Social marketing is a set of techniques and strategies that target organizing and maintaining people’s behavior in a way that is beneficial both for individuals and for the entire society. It is especially relevant in medicine, as personal and public health are closely intertwined and strongly dependent on everybody’s actions. Therefore, health promotional programs apply the given approach to a variety of situations.
One of the major social marketing concepts is a competition that takes place between different health habits or behavioral patterns. Thus, in the context of immunization campaigns, vaccinating competes with not vaccinating. The former doubtlessly is beneficial, unlike the latter, which determines the need for influencing the behavior of the population accordingly.
Therefore, medical professionals seek permanently to communicate the benefits of immunization to people so that they opt for this variant. Actually, benefits are another important concept that means the direct as well as indirect advantages of certain choices and underlying decision-making.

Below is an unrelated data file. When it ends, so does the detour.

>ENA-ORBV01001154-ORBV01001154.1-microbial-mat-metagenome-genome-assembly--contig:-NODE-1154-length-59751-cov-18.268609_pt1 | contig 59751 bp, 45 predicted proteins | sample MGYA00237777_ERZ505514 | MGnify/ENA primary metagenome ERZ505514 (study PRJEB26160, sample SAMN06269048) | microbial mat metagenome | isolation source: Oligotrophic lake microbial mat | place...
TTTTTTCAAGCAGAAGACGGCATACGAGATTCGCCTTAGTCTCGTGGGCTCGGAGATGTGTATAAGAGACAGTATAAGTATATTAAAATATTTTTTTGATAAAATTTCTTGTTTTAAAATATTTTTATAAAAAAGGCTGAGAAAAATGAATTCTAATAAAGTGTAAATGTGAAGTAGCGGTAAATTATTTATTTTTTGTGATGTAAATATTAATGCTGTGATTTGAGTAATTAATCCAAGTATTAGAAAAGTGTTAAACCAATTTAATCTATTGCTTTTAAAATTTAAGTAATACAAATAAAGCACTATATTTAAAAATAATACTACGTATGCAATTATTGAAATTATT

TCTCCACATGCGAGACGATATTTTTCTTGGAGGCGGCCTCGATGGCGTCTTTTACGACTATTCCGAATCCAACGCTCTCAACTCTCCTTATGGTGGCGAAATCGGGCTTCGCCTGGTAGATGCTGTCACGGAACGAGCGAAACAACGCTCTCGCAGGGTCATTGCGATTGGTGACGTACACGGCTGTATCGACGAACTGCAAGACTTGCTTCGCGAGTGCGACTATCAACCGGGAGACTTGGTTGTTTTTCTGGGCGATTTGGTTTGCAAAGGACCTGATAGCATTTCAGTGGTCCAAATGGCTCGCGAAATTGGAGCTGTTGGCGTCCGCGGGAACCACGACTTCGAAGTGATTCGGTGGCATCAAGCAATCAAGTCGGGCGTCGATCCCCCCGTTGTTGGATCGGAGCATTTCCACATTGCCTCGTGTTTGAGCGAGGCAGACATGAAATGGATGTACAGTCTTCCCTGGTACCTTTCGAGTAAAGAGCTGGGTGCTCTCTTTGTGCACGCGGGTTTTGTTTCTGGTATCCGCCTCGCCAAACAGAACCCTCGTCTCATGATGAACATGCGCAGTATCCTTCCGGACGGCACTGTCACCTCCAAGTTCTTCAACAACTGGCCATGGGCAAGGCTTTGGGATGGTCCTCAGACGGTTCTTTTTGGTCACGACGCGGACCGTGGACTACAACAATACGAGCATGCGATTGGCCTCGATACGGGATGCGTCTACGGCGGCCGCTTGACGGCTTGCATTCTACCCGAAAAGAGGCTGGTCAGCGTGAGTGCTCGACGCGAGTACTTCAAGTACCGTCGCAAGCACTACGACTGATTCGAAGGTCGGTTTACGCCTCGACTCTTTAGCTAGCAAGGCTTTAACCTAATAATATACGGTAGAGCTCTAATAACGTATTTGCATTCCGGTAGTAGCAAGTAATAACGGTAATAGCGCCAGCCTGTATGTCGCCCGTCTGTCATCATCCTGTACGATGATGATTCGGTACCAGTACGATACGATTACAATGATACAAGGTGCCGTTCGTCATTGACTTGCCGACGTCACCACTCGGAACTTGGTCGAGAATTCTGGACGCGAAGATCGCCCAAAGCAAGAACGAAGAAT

An essential principle of social marketing is to listen before speaking because it is critical to have a clear understanding of people’s current needs and existing views. This allows for the development of maximally specific strategies that, in turn, enable reaching the necessary results as soon and effectively as possible. For instance, the initial step of a campaign for breastfeeding should lie in collecting data on how the population treats it and on which marketing techniques actually need to be based.
Gathering feedback in the process is of great importance as well since it may be necessary to adapt the approaches or set new goals. In general, social marketing, similar to any other type of advertisement, has to regard public opinion as the key reference point.